We might say that the king “represents” the state (makes it present) by personifying it physically; despite the fact that Louis XIV never actually said “L’Etat, c’est moi,” it is the sort of thing that would have made sense for him to say, as it summarizes this view quite well. And in personifying the state, the king’s “natural body” is in a sense “wiped clean,” gaining a kind of grace (“charisma”). To use Max Weber’s terminology, the “charismatic authority” of the king – his authority in virtue of the kind of person he is – thus becomes “routinized” , no longer dependent on his actual personal qualities but merely on his possession of an office. Yet it still remains a form of personal authority: loyalty and obedience is owed to the actual person of the king, not simply or solely to the abstract body of laws, the state, or the constitution, and the body of the king has a special majesty that must be honored.

Now, the early Bolsheviks would certainly have thought this was all nonsense. Yet the circumstances of the revolution, and in particular the obvious appeal of “charismatic” justifications for authority, seem to have forced them to try to accommodate such claims in ways that ended up being structurally quite similar.

The early Bolsheviks were rather “voluntaristic” by Marxist standards: they did not believe in merely sitting still and waiting for the dialectic of history to work its revolutionary magic. Yet most of them were wary of “heroes,” good Marxists that they were (unlike, say, the members of the Socialist Revolutionary party). Lenin’s What is to be Done exalted the role of the vanguard party of professional revolutionaries in the revolutionary process, not the role of any individual leader. And though his enormous energy, clear tactical judgment, and unshakable faith in the triumph of his vision, generated a form of charisma, as evidenced in a number of testimonies from both friends and enemies, he disliked flattery and did not seem to have consciously exploited his talent for “social hypnotism” to personalize state power.[1] Other charismatic Bolsheviks (Trotsky, for example) also preferred to exalt the party rather than themselves.

Yet soon after the October revolution it became clear that “charismatic” appeals were exceedingly useful in the struggle for the loyalty of the masses. Already in early 1918 the old Bolshevik M. S. Olminsky argued that though “[t]he cult of personality contradicts the whole spirit of Marxism, the spirit of scientific socialism,” Bolsheviks should not ignore their leaders, who personified the party and the working class (Tumarkin, p. 87). Individual Bolsheviks – primarily, but not exclusively, top leaders like Lenin – were both exemplars of the values that a good Communist should have (and thus to be emulated) and personifications of the proletariat (and thus to be honored). Lenin himself, for all his dislike of flattery, was quite conscious of the power of his image, and grudgingly accepted some of the manifestations of the cult growing around him. As Tumarkin puts it:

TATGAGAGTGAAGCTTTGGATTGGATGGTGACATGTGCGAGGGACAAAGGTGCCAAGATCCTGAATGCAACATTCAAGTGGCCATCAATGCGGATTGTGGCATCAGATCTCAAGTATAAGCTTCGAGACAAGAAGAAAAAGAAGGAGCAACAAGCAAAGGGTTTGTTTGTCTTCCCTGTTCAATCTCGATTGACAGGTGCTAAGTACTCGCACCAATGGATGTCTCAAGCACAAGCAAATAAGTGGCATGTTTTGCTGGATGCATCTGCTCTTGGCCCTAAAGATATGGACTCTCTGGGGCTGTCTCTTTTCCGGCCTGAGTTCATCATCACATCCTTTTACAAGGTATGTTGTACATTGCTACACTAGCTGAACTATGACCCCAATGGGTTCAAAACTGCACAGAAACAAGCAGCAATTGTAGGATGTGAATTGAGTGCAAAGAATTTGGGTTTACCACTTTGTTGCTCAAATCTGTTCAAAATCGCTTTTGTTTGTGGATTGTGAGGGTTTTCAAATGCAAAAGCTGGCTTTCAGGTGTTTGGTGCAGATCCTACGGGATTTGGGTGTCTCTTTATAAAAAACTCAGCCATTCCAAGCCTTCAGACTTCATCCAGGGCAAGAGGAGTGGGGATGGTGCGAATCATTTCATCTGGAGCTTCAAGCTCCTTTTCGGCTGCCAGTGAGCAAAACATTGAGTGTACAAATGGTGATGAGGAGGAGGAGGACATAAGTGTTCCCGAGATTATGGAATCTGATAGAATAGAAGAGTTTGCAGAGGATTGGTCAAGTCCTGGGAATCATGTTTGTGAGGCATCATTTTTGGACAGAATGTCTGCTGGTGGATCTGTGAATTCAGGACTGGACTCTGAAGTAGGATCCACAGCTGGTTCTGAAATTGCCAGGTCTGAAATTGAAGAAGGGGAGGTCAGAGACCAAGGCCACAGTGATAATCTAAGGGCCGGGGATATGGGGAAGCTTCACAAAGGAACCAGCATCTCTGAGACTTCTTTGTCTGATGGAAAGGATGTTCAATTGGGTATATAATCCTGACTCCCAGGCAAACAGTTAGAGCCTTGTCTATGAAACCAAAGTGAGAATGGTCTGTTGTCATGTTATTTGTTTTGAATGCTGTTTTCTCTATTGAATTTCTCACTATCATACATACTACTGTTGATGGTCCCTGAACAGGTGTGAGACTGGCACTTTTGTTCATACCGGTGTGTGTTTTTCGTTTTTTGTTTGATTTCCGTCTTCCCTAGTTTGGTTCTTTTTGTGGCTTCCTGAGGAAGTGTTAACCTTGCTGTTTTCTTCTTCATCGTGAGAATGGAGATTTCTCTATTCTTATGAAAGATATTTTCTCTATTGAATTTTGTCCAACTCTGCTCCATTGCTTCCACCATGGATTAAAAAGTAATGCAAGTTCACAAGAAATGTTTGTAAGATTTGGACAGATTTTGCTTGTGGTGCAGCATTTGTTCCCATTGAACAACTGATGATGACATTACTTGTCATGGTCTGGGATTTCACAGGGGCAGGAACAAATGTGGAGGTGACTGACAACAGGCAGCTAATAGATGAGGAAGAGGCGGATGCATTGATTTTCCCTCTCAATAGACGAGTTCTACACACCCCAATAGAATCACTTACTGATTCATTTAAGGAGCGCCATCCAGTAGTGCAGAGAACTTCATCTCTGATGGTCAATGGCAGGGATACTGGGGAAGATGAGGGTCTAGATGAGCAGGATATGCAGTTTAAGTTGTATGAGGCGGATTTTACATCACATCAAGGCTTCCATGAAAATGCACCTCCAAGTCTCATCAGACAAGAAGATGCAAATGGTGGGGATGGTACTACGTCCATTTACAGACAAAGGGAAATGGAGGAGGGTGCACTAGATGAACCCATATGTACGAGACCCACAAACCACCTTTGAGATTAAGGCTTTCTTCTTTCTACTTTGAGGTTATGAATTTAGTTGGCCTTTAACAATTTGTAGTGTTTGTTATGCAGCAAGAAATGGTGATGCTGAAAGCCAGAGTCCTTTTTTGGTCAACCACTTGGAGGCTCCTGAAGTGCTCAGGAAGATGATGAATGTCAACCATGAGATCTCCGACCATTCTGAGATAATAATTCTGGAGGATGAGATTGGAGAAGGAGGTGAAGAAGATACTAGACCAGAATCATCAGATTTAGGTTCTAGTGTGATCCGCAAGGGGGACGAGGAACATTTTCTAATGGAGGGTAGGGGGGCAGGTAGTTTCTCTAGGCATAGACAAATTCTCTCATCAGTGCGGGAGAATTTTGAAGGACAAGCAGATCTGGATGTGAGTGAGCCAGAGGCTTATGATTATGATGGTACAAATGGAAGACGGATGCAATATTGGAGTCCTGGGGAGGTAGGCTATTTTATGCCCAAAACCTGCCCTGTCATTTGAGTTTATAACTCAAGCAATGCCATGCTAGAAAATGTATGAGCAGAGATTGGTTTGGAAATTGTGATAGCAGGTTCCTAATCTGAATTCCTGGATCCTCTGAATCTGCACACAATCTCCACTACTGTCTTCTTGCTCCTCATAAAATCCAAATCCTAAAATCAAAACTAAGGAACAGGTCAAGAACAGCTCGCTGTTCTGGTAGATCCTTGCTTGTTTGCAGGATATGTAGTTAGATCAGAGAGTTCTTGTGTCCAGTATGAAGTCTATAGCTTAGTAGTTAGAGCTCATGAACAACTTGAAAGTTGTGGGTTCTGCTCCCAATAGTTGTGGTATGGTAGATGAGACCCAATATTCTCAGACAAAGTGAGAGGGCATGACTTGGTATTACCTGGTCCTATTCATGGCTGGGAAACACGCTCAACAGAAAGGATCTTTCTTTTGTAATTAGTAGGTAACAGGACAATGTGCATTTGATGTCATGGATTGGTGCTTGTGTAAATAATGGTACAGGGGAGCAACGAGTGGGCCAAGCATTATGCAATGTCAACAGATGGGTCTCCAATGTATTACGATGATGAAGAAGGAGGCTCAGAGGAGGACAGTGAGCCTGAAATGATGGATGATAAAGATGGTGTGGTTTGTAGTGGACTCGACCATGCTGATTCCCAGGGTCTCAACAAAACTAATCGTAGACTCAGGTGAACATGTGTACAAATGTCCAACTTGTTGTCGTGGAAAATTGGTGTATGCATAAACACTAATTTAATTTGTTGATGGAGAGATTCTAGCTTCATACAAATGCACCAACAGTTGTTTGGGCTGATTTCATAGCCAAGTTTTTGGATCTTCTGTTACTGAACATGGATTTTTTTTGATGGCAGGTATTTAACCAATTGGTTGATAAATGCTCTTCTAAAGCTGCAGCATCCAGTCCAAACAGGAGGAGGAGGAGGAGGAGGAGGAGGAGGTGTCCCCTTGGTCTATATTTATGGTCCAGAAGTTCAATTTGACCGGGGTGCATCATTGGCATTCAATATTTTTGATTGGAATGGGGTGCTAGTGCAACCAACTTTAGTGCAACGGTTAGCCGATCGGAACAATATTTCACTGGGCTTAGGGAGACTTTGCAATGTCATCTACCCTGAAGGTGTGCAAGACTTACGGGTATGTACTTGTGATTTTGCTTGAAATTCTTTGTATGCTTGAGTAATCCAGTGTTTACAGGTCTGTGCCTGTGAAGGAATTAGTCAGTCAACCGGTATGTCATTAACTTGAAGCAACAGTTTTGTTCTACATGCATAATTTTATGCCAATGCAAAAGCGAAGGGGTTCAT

Lenin’s passive acceptance of publicity doubtless was partly inspired by his perception of the effectiveness of his image in legitimizing the new regime and in publicizing it. As Lunacharsky once observed, “I think that Lenin, who could not abide the personality cult, who rejected it in every possible way, in later years understood and forgave us” … [Lenin] was not ambivalent about playing the role of exemplar, as he did on May Day 1919 when he had worked in the Kremlin courtyard on the first subbotnik (p. 105) [2]
The cult of Lenin thus grew inexorably, even in the face of Lenin’s personal resistance, from the perception that the values and aspirations of the Bolshevik party were credibly embodied in his person. Charismatic claims to authority may have been suspect from a theoretical point of view, but they seem to have worked in practice. Yet in order to account for them the Bolsheviks were forced to insist that the veneration of Lenin and other leaders was acceptable because the leader always symbolized and represented, in a heightened degree, the party and the proletariat; to glorify Lenin was thus not to venerate the “hero” as such, but the proletariat itself, even though the “mortal” body of Lenin was connected to his “symbolic” body.